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Hepatocellular Cancer: A Guide for the Internist
Sameer Parikh, MD, David Hyman, MD, MPH
 Department of Medicine, Baylor College of Medicine, Houston, Tex.
Hepatocellular cancer is the third leading cause of cancer-related deaths worldwide. Its incidence hasincreased dramatically in the United States because of the spread of hepatitis C virus infection and isexpected to increase for the next 2 decades. Hepatitis B virus, hepatitis C virus, and chronic heavy alcoholuse leading to cirrhosis of the liver remain the most important causes. The diagnosis of hepatocellularcancer rests on a combination of radiologic, serologic, and histopathologic criteria. Liver transplantationis the only definitive treatment. Resection of the tumor and other percutaneous therapies are morecommonly used in practice, because most hepatocellular cancers are detected at an advanced stage. Patientswho are at high risk for the development of hepatocellular cancer should be screened with an ultrasoundof the liver every 6 months. The prognosis is dependent on both the underlying liver function and the stageat which the tumor is diagnosed. The aim of this review is to familiarize internists in screening, diagnosis,and referral of patients with hepatocellular cancer in an appropriate and timely fashion. © 2007 ElsevierInc. All rights reserved.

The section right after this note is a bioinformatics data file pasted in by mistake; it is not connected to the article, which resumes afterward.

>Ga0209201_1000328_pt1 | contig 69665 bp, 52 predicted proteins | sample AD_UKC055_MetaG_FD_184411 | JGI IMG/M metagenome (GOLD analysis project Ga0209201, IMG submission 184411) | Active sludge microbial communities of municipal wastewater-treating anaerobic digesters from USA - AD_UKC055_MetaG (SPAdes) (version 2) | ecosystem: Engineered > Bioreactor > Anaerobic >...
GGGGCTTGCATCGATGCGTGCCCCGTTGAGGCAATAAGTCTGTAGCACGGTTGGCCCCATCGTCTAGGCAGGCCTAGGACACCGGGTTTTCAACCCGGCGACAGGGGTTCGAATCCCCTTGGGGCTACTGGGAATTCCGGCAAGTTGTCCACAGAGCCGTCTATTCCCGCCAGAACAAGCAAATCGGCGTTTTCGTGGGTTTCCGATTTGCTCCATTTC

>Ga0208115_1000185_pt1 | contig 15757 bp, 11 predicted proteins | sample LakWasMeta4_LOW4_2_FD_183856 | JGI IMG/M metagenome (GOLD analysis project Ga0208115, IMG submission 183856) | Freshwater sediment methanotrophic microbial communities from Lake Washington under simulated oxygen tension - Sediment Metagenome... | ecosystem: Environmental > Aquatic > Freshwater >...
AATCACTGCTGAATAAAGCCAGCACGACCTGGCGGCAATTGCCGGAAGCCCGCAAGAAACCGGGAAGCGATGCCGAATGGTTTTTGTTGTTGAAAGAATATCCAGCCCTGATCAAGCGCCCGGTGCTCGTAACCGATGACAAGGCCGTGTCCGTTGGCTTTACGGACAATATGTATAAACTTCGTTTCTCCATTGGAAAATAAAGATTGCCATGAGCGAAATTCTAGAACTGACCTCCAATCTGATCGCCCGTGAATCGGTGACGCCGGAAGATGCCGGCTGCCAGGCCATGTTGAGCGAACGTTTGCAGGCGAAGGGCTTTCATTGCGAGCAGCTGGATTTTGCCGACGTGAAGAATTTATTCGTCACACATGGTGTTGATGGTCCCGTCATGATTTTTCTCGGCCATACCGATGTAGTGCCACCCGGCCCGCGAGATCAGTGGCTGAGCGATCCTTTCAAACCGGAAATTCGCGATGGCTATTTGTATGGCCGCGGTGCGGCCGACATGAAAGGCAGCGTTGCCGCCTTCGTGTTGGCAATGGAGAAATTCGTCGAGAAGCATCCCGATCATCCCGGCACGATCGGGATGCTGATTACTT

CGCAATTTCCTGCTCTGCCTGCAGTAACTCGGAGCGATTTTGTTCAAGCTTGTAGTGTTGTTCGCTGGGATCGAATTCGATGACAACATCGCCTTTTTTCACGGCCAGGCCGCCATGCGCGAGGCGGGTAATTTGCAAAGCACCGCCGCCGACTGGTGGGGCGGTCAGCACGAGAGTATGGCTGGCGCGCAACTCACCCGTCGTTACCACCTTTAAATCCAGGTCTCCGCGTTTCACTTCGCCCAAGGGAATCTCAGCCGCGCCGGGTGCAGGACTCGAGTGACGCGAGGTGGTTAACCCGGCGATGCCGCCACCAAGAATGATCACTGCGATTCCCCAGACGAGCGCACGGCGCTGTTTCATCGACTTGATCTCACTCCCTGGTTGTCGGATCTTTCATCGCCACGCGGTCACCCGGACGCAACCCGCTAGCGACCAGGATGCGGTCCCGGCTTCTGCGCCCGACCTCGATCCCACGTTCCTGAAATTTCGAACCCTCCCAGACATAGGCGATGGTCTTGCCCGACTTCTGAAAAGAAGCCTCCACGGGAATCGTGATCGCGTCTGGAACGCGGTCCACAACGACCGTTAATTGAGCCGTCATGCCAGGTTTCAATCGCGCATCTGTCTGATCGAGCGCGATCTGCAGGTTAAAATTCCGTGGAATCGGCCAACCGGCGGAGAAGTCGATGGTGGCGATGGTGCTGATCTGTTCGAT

Hepatocellular cancer; Hepatitis C; Chronic alcoholism; Cirrhosis; Screening
Hepatocellular cancer is the fifth most common cause of cancer and the third leading cause of cancer-related deathsworldwide.
Its incidence has increased dramatically in thepast few years in the United States and other Westerncountries.
Despite advances in surgical and nonsurgicaltherapies in the treatment of hepatocellular cancer, a numberof controversial issues regarding appropriate screeningmethods, diagnosis, staging, and management continue toevolve. The aim of this review is to help the internistidentify high-risk patients, implement an appropriatescreening strategy, order relevant tests to confirm the diag-nosis, and formulate an appropriate management plan.